Researchers at Waterloo Engineering and in Japan have developed a mathematical method to improve the safety of autonomous vehicles and other autonomous systems.
The new tool, developed as part of a five-year collaboration, gives engineers a systematic way to determine the safety margin made necessary by uncertainties in sensors and artificial intelligence (AI) algorithms.
In the case of autonomous vehicles, for instance, extra braking distance may be required to guarantee safety because systems can perceive objects to be further away than they actually are.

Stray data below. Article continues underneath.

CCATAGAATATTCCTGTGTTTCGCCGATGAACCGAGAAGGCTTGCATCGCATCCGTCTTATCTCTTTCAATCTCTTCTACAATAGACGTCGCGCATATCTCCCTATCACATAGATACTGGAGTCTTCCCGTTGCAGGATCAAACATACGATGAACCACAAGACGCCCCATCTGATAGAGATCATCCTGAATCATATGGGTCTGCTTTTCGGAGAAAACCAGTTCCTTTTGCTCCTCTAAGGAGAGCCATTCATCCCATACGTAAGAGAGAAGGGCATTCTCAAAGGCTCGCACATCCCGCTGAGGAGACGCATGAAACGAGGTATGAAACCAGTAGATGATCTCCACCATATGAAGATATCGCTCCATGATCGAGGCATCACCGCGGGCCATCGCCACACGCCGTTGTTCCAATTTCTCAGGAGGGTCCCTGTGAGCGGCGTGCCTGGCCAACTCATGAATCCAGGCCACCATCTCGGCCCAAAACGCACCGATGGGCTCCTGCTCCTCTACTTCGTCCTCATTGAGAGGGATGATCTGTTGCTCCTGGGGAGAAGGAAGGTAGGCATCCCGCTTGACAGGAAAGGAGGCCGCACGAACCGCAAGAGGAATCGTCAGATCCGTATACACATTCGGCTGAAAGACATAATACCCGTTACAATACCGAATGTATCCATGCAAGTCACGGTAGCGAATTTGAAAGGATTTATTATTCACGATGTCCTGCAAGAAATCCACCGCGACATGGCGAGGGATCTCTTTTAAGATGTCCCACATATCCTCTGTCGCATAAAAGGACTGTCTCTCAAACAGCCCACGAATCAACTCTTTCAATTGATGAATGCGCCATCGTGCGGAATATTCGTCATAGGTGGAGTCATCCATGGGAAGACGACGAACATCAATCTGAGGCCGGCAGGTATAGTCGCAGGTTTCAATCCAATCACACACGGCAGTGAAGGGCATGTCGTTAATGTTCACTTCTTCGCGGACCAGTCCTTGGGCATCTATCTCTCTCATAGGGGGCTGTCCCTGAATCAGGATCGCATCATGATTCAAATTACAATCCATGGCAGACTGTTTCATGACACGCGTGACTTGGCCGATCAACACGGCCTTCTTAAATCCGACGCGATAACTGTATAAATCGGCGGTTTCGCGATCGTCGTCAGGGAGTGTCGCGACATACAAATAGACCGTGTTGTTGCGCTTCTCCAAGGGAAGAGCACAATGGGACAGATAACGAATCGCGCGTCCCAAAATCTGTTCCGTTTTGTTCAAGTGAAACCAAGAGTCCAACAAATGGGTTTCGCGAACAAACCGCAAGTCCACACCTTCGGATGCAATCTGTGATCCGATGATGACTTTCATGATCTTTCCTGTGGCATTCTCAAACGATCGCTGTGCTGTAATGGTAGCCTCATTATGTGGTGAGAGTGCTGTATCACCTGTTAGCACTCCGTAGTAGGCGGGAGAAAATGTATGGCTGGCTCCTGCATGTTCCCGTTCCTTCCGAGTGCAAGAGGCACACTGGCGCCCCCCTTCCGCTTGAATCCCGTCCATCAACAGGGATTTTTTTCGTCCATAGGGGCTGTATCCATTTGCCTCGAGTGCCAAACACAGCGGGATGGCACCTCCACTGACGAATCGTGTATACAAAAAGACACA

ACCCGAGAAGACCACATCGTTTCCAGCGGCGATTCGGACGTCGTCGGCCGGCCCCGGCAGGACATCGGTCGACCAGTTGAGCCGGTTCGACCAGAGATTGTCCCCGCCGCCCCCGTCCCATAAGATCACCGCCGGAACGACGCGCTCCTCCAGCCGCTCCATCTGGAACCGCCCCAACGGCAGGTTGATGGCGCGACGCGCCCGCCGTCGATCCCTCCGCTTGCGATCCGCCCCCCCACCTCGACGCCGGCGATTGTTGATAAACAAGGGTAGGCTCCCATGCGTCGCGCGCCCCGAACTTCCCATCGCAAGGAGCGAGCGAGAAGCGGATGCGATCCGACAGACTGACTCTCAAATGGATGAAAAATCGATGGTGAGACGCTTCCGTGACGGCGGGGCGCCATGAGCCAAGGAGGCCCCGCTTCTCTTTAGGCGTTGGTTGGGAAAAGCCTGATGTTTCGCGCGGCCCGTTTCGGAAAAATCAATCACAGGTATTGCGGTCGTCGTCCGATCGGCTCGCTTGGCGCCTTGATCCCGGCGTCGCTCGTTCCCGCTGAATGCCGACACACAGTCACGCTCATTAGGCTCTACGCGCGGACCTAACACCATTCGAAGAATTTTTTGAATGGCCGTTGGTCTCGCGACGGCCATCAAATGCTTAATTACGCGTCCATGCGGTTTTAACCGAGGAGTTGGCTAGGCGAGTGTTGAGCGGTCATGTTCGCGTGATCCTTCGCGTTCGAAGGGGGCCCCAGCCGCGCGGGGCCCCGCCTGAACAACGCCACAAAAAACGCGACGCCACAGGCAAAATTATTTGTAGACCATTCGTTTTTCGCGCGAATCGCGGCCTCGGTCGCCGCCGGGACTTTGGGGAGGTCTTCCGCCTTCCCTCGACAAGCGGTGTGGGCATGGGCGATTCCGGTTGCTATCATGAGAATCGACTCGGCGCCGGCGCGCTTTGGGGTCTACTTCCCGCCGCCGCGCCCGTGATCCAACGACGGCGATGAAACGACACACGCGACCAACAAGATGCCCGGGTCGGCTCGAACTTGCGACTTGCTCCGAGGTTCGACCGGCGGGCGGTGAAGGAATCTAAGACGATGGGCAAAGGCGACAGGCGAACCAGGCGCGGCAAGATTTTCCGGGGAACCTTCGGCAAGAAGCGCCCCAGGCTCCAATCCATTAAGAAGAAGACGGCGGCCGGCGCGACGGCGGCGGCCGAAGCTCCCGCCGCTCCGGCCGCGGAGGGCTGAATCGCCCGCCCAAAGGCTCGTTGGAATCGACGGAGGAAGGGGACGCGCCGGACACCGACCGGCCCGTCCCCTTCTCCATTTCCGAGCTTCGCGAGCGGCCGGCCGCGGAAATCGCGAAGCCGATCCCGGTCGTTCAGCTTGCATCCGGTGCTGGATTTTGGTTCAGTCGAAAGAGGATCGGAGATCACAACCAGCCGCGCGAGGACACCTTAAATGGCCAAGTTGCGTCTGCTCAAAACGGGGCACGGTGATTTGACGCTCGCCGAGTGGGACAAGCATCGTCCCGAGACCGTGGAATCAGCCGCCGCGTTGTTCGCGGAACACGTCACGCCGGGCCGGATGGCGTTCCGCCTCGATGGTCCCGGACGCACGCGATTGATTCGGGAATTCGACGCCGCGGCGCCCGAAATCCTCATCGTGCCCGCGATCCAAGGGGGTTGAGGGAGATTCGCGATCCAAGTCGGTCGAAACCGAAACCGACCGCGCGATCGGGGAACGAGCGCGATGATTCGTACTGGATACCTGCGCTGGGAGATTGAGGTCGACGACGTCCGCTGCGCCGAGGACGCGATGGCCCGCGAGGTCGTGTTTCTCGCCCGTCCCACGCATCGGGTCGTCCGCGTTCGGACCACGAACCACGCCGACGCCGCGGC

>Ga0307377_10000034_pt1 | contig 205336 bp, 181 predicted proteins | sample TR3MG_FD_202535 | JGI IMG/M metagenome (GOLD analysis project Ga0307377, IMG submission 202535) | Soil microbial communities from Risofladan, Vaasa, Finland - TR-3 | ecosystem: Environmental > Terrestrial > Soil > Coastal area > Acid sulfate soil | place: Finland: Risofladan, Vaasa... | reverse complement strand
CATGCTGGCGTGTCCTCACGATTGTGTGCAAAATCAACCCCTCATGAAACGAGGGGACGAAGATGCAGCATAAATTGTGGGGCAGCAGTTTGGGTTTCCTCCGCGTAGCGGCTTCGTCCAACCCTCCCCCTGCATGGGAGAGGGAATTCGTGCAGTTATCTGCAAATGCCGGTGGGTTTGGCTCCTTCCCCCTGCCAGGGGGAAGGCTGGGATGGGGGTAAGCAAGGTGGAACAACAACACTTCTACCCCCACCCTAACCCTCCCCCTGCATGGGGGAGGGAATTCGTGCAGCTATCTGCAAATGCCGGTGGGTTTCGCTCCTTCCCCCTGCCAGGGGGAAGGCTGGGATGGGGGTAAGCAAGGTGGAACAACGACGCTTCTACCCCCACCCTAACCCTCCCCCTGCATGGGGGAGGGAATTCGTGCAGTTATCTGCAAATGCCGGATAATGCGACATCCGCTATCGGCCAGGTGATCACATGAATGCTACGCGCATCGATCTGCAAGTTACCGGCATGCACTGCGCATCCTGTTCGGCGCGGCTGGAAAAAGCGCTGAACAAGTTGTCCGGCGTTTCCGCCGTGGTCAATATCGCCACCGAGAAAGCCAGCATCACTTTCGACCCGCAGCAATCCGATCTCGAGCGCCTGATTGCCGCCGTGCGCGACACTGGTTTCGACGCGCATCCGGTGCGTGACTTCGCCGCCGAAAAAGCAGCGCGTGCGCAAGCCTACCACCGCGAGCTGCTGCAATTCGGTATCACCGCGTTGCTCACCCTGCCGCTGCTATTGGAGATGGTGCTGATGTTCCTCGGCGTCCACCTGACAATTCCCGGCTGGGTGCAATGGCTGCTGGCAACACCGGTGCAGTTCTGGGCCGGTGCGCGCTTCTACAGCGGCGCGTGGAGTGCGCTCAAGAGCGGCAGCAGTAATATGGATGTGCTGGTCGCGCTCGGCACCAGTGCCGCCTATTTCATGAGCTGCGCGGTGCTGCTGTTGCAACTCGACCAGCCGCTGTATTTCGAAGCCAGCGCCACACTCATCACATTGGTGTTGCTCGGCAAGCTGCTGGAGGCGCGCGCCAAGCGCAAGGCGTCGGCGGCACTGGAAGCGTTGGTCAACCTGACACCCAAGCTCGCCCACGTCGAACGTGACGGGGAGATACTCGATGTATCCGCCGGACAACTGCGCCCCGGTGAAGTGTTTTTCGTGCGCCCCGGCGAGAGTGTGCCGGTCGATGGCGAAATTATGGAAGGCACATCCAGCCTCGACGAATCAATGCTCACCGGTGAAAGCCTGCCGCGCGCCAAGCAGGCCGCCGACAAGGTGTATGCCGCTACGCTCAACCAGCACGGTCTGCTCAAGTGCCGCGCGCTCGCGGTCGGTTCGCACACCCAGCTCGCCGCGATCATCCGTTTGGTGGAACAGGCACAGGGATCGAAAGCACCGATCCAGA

New method submitted for patent
Krzysztof Czarnecki, a professor of electrical and computer engineering who is director of the Intelligent Systems Engineering Lab, led the Waterloo team.
It is backed by $1.2 million in funding over five years from an agency of the Japanese government. Waterloo is the only foreign institution working on the project with researchers at the National Institute of Informatics in Tokyo.
The new mathematical method, which has been submitted for a Japanese patent, was to be presented today at the virtual 13th NASA Formal Methods Symposium.